My last post discussed the importance of model assumptions in using hypothesis tests, and the potential difficulties in checking them. This post will focus on what can (and should) be done to check model assumptions before one plunges into performing a hypothesis test. It will focus on One-Way ANOVA, using examples from the literature on stereotype susceptibility.
Before proceeding, I repeat the caveat from the first post in this series:
Important Caveat: I cannot emphasize enough that the comments I will be making in the posts in this series are not intended, and should not be construed, as singling out for criticism the authors of those two papers or of any papers referred to, nor their particular area of research. Indeed, my central point is that registered reports are not, by themselves, enough to substantially improve the quality of published research. In particular, the proposals for registered reports need to be reviewed carefully with the aim of promoting best research practices.
Recall from the preceding post that the model assumptions for one-way, fixed effects ANOVA can be stated as:
- The groups are independent of each other
- The variances of Y on each group are all the same.
- Y is normal on each group
Checks that can and should be done include1:
- Plotting2 the data for each group to check for possible evidence of violations of model assumptions
- Checking how similar (or different) sample variances for individual groups are
- Being especially cautious if group sizes differ appreciably
Unfortunately, none of the papers mentioned in Part I discussed these checks.
Also unfortunately, this is not surprising to me, since model checks are all too often not discussed in the literature (TTWWADI?), although best practice definitely requires such discussion.
However, all of these papers that used an ANOVA analysis did provide group sample standard deviations, so it was possible for the reader to check that variances across groups were fairly constant (item B above).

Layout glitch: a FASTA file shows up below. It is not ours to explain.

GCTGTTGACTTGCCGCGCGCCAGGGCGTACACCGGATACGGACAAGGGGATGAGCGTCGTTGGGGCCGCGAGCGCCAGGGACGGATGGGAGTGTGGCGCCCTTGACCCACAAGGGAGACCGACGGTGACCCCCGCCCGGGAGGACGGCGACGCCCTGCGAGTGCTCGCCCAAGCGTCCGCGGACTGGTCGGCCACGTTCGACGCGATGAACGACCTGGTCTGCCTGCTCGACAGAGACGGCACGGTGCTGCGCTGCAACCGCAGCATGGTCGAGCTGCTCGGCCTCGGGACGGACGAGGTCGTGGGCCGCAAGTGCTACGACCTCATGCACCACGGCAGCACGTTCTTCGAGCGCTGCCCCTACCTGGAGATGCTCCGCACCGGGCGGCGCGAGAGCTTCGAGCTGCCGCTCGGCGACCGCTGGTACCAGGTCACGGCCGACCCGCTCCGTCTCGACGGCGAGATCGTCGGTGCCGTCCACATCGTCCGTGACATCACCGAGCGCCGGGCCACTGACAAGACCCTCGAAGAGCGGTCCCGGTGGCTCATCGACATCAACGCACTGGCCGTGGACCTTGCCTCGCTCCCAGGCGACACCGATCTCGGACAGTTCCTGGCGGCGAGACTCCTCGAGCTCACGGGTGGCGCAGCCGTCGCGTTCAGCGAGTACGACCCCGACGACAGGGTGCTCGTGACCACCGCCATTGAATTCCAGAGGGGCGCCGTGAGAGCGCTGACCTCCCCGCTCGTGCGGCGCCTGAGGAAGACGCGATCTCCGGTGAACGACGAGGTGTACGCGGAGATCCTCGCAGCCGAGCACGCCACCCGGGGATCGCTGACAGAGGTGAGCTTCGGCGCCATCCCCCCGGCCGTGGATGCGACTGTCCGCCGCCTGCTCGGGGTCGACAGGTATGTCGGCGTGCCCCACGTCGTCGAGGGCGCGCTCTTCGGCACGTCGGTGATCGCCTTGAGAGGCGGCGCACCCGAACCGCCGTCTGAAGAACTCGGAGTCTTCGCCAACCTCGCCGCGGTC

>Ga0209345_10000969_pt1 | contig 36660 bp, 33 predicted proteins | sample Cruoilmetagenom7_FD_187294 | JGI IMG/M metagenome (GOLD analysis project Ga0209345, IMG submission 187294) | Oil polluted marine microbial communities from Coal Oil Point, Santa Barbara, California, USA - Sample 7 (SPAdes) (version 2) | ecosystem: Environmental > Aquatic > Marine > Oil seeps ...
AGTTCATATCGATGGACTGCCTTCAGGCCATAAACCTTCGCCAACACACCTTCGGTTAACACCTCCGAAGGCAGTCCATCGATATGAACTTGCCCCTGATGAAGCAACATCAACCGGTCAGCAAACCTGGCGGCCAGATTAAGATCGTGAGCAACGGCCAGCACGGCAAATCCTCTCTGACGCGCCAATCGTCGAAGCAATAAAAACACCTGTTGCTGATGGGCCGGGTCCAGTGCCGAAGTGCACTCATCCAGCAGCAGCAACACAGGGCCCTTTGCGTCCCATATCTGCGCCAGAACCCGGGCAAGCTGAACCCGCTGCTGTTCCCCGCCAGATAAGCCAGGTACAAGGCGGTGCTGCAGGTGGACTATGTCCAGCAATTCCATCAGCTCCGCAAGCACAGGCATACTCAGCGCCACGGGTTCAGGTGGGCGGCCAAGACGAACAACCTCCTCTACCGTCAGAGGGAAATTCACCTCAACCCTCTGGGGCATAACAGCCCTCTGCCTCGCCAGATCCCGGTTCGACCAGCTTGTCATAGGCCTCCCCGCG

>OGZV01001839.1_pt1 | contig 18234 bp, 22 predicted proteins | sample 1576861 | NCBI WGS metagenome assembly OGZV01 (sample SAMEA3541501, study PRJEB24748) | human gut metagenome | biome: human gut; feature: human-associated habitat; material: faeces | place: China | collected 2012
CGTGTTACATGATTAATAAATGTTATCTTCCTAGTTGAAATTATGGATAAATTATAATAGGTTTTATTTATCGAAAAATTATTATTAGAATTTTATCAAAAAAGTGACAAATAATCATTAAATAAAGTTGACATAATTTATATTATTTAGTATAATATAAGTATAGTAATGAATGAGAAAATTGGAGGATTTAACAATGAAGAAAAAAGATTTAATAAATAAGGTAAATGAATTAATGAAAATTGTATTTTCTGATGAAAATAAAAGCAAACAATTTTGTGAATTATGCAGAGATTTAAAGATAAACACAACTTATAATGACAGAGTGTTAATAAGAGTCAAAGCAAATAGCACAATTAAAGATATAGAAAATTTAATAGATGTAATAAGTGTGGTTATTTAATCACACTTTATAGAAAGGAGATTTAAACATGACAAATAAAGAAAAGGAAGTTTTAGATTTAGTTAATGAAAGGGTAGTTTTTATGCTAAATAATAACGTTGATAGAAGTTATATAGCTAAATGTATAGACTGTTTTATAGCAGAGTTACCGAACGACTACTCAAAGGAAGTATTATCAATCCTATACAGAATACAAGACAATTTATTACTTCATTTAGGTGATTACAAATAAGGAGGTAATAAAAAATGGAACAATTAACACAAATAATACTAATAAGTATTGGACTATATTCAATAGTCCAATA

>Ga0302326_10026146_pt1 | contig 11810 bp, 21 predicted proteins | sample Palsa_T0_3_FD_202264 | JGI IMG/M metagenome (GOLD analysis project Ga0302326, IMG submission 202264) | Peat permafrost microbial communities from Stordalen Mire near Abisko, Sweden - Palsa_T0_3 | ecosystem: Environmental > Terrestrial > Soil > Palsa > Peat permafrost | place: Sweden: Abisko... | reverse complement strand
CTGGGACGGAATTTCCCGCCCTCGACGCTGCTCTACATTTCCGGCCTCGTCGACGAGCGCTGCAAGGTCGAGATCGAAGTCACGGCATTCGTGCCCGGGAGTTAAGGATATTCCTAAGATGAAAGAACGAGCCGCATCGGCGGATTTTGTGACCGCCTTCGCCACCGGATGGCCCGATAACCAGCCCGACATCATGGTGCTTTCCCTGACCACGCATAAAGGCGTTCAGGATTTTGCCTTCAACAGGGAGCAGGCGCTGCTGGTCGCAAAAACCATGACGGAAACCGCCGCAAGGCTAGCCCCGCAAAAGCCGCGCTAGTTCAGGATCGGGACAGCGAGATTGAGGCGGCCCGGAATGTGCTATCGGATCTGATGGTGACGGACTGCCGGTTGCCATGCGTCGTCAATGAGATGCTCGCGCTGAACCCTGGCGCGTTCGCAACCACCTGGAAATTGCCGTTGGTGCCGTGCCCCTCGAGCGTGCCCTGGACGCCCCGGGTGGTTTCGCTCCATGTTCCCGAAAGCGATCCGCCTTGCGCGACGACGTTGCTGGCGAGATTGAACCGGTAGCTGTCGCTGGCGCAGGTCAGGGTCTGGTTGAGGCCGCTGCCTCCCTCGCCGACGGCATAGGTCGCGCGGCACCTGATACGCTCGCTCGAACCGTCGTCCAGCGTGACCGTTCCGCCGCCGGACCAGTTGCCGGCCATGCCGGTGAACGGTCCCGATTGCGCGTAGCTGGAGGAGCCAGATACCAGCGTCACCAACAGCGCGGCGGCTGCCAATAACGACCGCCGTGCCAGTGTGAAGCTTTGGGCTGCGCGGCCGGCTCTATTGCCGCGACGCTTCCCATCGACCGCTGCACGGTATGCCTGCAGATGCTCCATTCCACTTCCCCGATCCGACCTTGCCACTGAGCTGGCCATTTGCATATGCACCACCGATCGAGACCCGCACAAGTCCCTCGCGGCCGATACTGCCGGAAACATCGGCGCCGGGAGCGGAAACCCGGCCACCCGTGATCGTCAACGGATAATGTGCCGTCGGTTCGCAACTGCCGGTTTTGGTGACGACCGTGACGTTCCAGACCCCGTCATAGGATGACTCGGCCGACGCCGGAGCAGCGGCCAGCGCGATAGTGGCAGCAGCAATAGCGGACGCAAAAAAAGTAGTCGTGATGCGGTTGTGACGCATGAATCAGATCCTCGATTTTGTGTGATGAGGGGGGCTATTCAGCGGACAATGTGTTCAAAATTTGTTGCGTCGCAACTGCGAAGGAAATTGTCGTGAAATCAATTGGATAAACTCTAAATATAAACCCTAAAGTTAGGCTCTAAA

One violation of model assumptions that requires particular attention is if Y skewed. ANOVA compares means, but for skewed distributions, means are not good measures of what is “typical.”3 A paper on stereotype threat that I looked at a few years ago reported some means and standard deviations that strongly suggest that the distributions of the response variable in some cases were skewed to the right. For example, one group had mean .04 and standard deviation .13. A normal distribution with this mean and standard deviation would have a substantial proportion of values less than zero, which could not happen with the response variable in these studies. A plot of values would have helped bring attention to this problem.
Another model assumption check can sometimes be used: Using information about the response variable to help decide whether it is (close to) normal.
1. Standardized tests are often constructed to have normal distributions of scores
- However, scores on such a test cannot be assumed to have a normal distribution on a subgroup.
2. If a random variable is binomial with parameters n and p, then if p is not extreme, the variable is approximately normal.